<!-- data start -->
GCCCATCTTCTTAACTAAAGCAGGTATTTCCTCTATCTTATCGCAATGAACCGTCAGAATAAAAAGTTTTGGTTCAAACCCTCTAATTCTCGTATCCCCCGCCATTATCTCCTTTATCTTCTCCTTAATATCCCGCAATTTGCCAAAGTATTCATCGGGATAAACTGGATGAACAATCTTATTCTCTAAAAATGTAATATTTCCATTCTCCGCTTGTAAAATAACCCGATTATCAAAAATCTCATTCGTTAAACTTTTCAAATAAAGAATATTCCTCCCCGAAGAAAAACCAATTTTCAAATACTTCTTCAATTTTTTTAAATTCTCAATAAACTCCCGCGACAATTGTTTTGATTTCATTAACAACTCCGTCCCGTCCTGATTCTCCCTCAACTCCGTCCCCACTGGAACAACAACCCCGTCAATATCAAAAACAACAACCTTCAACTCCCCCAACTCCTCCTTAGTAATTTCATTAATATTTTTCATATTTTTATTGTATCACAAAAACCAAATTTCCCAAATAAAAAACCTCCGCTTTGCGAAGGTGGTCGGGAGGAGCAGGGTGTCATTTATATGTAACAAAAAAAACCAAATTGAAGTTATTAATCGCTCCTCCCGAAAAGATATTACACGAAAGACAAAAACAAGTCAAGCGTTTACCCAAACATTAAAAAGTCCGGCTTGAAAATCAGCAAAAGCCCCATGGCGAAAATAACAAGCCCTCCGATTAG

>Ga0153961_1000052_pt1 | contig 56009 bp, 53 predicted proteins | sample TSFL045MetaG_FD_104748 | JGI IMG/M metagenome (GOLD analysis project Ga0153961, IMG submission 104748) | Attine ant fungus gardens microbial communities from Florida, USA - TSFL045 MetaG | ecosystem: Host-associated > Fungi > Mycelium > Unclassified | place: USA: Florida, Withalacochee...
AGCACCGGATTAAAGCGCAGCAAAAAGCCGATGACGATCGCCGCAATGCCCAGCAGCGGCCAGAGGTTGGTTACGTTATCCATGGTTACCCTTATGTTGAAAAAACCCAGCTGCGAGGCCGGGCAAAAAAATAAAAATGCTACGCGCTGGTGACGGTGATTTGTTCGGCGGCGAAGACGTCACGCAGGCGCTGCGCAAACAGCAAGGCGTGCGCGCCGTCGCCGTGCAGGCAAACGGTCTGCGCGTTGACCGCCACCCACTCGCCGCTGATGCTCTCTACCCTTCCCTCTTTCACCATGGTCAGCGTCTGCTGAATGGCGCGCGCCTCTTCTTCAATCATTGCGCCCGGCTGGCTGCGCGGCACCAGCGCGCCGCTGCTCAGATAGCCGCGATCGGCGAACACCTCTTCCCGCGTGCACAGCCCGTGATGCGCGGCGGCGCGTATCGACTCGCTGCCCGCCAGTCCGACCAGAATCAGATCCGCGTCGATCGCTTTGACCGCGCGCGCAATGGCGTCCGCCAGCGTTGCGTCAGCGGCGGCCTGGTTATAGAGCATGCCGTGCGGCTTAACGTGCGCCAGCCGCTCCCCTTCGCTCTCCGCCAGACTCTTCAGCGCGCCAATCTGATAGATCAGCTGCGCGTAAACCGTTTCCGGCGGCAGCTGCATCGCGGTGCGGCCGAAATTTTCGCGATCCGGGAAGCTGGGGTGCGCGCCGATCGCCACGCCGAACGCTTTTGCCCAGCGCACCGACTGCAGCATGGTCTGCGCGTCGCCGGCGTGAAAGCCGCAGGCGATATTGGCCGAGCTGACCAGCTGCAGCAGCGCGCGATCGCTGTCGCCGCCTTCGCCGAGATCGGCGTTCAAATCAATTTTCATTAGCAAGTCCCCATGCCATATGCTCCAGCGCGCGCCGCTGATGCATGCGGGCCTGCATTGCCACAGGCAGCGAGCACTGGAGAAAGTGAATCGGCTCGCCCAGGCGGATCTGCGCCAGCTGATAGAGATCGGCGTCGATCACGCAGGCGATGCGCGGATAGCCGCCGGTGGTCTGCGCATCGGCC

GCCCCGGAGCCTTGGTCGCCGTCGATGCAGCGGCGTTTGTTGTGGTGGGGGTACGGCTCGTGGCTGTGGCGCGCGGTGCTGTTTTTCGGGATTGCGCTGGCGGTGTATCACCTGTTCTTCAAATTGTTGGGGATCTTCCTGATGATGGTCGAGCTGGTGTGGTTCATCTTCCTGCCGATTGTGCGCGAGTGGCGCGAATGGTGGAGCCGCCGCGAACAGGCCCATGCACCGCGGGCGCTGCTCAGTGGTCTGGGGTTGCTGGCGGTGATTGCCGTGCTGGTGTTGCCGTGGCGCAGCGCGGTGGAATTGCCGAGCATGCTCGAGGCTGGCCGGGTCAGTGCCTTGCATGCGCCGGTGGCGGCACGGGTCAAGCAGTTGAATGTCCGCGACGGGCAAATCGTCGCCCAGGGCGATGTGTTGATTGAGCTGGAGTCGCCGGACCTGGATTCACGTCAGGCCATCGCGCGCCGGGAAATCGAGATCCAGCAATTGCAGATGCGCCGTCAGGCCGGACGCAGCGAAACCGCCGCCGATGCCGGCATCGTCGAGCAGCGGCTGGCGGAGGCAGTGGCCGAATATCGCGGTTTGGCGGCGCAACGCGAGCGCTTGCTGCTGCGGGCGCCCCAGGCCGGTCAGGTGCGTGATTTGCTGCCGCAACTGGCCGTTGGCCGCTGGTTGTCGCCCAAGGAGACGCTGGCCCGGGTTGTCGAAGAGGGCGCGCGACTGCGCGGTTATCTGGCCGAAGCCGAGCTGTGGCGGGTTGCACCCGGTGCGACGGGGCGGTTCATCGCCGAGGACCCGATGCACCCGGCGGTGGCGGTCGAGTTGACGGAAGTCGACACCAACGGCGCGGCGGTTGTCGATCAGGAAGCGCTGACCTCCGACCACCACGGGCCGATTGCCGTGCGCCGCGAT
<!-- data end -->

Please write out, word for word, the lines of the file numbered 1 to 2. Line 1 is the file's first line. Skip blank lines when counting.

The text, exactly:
GCCCATCTTCTTAACTAAAGCAGGTATTTCCTCTATCTTATCGCAATGAACCGTCAGAATAAAAAGTTTTGGTTCAAACCCTCTAATTCTCGTATCCCCCGCCATTATCTCCTTTATCTTCTCCTTAATATCCCGCAATTTGCCAAAGTATTCATCGGGATAAACTGGATGAACAATCTTATTCTCTAAAAATGTAATATTTCCATTCTCCGCTTGTAAAATAACCCGATTATCAAAAATCTCATTCGTTAAACTTTTCAAATAAAGAATATTCCTCCCCGAAGAAAAACCAATTTTCAAATACTTCTTCAATTTTTTTAAATTCTCAATAAACTCCCGCGACAATTGTTTTGATTTCATTAACAACTCCGTCCCGTCCTGATTCTCCCTCAACTCCGTCCCCACTGGAACAACAACCCCGTCAATATCAAAAACAACAACCTTCAACTCCCCCAACTCCTCCTTAGTAATTTCATTAATATTTTTCATATTTTTATTGTATCACAAAAACCAAATTTCCCAAATAAAAAACCTCCGCTTTGCGAAGGTGGTCGGGAGGAGCAGGGTGTCATTTATATGTAACAAAAAAAACCAAATTGAAGTTATTAATCGCTCCTCCCGAAAAGATATTACACGAAAGACAAAAACAAGTCAAGCGTTTACCCAAACATTAAAAAGTCCGGCTTGAAAATCAGCAAAAGCCCCATGGCGAAAATAACAAGCCCTCCGATTAG

>Ga0153961_1000052_pt1 | contig 56009 bp, 53 predicted proteins | sample TSFL045MetaG_FD_104748 | JGI IMG/M metagenome (GOLD analysis project Ga0153961, IMG submission 104748) | Attine ant fungus gardens microbial communities from Florida, USA - TSFL045 MetaG | ecosystem: Host-associated > Fungi > Mycelium > Unclassified | place: USA: Florida, Withalacochee...